• The Jean-Antoine Watteau painting L'Indifferent, stolen from the Louvre on June 12, was reported to have been returned to authorities. The thief, who was himself an artist, explained that he was upset to see that the painting had been badly retouched so he decided to steal it and do some repairs.[24]
  • Actress Janet Gaynor and costume designer Adrian were married in Yuma, Arizona.[25]
  • The first night game at Comiskey Park took place. The hometown Chicago White Sox defeated the St. Louis Browns 5-2.[26]

August 15, 1939 (Tuesday)[edit]

August 16, 1939 (Wednesday)[edit]

  • A Polish soldier was killed 20 yards inside the Danzig border. Polish sources said he had crossed over by mistake and was shot without receiving any kind of warning beforehand. In retaliation, Polish military guards were given orders to shoot on sight any uniformed German or Danzinger in Polish territory.[30]
  • The Anglo-French mission arrived in Moscow.[31]
  • Born: Billy Joe Shaver, country musician, in Corsicana, Texas; Carole Shelley, actress, in London, England (d. 2018)

August 17, 1939 (Thursday)[edit]

  • Hitler closed the border with Poland at Upper Silesia.[32]
  • The semi-official Polish newspaper Kurjer Poranny demanded confiscation of property held by German citizens in Poland in retaliation for the confiscation of property owned by Polish Jews in Germany.[33]
  • Born: Luther Allison, blues guitarist, in Widener, Arkansas (d. 1997)

August 18, 1939 (Friday)[edit]

August 19, 1939 (Saturday)[edit]

  • Hitler received a message from his ambassador in Moscow reporting that the Russians were prepared to meet with Joachim von Ribbentrop on August 27 or 28 to negotiate and sign a non-aggression pact. Hitler welcomed the news but wanted the date of von Ribbentrop's visit to be brought forward.[35]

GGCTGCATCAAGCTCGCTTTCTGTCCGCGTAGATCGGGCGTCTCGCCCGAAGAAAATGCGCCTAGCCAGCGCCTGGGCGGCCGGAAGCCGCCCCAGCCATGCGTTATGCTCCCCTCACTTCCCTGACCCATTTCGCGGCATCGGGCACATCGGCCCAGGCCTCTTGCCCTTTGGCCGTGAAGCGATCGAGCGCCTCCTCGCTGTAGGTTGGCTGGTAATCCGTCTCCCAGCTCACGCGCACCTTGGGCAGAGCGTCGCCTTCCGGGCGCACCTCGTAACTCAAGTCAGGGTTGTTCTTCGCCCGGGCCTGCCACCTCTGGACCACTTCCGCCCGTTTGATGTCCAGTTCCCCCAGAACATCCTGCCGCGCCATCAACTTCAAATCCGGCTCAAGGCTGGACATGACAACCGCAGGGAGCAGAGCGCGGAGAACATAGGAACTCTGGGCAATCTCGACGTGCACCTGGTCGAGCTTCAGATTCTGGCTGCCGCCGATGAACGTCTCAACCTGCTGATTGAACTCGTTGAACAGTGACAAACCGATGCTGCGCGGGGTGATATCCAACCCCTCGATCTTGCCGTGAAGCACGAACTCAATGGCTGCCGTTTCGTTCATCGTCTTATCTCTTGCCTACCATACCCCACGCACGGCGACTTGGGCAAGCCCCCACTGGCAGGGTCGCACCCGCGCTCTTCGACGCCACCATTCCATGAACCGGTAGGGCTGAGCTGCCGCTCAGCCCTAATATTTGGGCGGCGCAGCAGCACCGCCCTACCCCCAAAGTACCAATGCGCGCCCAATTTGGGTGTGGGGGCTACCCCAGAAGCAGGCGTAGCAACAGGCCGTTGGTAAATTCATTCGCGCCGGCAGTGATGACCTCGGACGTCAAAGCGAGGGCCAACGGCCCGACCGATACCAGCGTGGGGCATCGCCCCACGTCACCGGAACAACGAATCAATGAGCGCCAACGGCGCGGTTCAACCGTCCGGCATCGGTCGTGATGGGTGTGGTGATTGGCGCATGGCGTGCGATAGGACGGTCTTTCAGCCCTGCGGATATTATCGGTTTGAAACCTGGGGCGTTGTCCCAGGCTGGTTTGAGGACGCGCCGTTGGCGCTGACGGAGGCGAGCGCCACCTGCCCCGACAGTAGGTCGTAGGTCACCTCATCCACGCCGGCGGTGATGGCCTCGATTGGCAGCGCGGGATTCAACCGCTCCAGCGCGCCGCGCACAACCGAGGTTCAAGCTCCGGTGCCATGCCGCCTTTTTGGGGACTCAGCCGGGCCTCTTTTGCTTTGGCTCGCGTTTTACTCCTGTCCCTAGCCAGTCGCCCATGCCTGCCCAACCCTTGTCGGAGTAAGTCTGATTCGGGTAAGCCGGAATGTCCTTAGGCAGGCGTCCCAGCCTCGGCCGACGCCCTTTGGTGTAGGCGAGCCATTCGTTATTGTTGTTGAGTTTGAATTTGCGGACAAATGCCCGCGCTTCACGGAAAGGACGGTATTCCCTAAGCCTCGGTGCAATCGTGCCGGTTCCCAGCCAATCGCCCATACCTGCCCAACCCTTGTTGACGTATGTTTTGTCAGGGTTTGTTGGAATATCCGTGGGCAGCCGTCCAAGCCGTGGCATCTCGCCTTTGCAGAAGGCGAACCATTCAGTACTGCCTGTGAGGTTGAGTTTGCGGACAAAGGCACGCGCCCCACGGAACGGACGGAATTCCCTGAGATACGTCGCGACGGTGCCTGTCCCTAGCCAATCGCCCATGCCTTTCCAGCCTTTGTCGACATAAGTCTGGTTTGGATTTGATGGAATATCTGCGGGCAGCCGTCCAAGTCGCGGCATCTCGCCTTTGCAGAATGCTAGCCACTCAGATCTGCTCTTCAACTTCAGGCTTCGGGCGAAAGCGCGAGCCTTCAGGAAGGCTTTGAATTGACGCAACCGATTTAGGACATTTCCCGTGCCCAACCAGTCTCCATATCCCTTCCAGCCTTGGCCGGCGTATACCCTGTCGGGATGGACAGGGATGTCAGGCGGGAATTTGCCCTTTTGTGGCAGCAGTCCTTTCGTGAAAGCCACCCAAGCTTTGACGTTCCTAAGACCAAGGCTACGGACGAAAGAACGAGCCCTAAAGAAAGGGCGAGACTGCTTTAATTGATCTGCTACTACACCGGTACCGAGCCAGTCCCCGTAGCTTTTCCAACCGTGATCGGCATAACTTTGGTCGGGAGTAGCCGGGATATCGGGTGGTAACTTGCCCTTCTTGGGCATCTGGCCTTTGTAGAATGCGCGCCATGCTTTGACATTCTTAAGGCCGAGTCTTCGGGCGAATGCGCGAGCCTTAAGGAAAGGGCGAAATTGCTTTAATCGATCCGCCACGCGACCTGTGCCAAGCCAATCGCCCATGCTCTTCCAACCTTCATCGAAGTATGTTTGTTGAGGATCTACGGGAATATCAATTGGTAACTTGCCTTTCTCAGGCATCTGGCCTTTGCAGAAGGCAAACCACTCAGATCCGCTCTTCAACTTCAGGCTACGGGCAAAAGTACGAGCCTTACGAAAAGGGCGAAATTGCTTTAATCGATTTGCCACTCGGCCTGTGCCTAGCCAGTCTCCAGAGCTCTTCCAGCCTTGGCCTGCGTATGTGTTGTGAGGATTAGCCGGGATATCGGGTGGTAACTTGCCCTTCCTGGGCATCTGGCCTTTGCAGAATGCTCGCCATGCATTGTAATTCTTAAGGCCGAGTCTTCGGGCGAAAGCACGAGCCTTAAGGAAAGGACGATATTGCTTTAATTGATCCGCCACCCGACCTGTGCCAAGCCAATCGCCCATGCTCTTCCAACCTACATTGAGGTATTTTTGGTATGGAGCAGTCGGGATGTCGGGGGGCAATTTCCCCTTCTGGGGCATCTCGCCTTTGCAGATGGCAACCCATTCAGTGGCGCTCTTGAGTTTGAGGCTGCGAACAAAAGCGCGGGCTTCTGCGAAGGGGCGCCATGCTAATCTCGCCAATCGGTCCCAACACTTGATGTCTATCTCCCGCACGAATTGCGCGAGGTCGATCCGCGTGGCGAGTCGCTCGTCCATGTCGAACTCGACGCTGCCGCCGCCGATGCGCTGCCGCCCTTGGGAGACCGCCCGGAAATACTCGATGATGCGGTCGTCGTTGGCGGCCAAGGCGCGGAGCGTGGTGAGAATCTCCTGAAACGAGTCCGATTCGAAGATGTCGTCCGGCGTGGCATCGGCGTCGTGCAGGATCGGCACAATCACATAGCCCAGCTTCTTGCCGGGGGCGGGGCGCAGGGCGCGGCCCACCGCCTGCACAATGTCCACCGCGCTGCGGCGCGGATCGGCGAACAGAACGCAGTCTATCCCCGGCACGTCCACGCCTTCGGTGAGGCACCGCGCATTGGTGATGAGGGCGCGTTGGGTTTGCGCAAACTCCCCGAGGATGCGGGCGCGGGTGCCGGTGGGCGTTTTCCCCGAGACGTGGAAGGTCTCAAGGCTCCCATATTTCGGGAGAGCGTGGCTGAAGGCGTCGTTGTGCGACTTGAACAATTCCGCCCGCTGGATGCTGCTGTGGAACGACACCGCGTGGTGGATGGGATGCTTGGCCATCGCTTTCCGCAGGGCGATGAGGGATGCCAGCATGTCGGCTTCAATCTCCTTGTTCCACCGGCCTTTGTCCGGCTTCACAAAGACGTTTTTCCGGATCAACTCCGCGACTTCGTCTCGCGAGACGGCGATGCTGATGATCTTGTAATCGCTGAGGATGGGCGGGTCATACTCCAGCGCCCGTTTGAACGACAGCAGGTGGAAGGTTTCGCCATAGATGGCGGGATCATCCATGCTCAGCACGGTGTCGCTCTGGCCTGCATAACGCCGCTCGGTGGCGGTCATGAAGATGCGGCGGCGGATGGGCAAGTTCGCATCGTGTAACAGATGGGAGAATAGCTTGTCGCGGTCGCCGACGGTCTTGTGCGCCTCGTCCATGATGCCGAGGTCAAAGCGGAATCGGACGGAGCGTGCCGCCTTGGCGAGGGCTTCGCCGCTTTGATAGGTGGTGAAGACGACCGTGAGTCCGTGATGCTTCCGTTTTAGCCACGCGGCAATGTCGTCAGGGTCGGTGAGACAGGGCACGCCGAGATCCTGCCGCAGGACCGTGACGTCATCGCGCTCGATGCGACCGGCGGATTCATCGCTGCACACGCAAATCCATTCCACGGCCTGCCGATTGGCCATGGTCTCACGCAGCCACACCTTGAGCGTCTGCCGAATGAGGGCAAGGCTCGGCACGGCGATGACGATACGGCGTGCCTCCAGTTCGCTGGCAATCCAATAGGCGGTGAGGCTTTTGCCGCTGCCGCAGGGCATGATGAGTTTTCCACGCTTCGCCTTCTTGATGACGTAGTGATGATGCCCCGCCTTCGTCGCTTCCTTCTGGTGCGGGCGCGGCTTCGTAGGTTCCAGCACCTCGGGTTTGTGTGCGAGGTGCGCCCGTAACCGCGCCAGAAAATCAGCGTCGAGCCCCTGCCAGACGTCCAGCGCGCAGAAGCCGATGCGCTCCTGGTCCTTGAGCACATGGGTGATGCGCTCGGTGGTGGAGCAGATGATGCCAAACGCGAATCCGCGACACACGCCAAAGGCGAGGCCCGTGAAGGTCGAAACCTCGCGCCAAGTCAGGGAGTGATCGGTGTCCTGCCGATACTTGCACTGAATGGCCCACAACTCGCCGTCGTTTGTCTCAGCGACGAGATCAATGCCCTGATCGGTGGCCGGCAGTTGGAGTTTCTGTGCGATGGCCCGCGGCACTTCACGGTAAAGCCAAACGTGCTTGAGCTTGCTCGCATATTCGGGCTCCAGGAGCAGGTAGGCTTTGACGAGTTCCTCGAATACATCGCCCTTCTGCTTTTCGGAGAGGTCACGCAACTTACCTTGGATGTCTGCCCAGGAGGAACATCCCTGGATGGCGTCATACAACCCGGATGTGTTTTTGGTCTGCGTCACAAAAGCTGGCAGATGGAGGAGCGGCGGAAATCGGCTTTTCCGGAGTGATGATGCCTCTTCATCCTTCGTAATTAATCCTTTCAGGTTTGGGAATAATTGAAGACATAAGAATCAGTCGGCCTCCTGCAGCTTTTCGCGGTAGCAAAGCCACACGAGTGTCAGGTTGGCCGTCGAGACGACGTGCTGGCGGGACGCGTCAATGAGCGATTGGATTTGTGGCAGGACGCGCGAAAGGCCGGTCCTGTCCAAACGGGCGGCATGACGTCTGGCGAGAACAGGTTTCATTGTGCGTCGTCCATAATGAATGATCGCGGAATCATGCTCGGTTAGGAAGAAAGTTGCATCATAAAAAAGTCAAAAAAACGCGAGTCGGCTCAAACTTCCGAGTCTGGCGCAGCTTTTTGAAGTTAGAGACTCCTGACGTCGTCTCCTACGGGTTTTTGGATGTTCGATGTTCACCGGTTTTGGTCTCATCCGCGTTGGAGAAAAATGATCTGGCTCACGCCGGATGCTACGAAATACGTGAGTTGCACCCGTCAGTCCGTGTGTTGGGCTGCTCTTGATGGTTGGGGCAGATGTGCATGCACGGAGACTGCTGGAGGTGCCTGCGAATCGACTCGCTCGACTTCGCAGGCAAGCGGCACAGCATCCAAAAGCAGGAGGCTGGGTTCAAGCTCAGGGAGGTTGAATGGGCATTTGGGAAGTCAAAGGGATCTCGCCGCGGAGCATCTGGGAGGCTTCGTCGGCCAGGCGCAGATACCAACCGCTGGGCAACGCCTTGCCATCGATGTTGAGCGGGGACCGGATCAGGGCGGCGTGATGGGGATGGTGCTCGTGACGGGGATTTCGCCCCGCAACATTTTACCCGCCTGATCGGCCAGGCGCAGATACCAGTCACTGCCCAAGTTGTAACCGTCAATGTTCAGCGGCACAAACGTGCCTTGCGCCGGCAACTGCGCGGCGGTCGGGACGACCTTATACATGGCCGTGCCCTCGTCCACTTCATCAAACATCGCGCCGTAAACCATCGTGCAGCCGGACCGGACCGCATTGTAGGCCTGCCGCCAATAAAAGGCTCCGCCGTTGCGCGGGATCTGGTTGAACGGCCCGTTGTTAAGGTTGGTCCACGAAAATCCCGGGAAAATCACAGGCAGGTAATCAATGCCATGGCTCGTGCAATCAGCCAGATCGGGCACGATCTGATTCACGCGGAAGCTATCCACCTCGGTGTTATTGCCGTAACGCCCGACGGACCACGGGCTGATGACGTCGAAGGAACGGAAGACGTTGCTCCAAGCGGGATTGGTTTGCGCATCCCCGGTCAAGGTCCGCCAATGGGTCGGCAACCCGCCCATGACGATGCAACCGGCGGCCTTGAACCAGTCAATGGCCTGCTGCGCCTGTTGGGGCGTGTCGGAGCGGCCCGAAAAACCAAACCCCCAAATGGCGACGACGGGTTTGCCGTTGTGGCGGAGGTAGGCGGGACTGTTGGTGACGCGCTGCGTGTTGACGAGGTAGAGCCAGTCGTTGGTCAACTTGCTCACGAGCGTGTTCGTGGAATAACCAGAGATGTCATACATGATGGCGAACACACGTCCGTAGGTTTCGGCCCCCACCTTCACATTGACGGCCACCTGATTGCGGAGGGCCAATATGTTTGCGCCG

• Stalin's alleged speech of 19 August 1939: A secret meeting of the Politburo was allegedly held in which Joseph Stalin outlined the strategy of the Soviet Union in the upcoming war. Stalin supposedly said that the war among the Western powers should go on as long as possible so all belligerents would be weakened, creating an ideal opportunity for Soviet expansion.
  • Italy barred entry to Jews from Germany, Poland, Hungary and Romania.[36]
  • Born: Ginger Baker, drummer, in Lewisham, South London, England

August 20, 1939 (Sunday)[edit]

August 21, 1939 (Monday)[edit]

  • Stalin agreed to Hitler's proposal to have von Ribbentrop come to Moscow on August 23. Hitler, who was having dinner with Eva Braun and guests at the time the message arrived, pounded the table and exclaimed, "I have them! I have them!"[35]
  • The Soviet Union informed the Anglo-French mission that no military pact was possible unless Poland consented to having the Red Army pass through its territory. Since this condition was not acceptable, the negotiations were called off.[31]
  • Charlie Chaplin delayed production on his new film, tentatively called The Dictators, due to the uncertainty of the situation in Europe.[35]
  • Born: Clarence Williams III, actor, in New York City

August 22, 1939 (Tuesday)[edit]

August 23, 1939 (Wednesday)[edit]

August 24, 1939 (Thursday)[edit]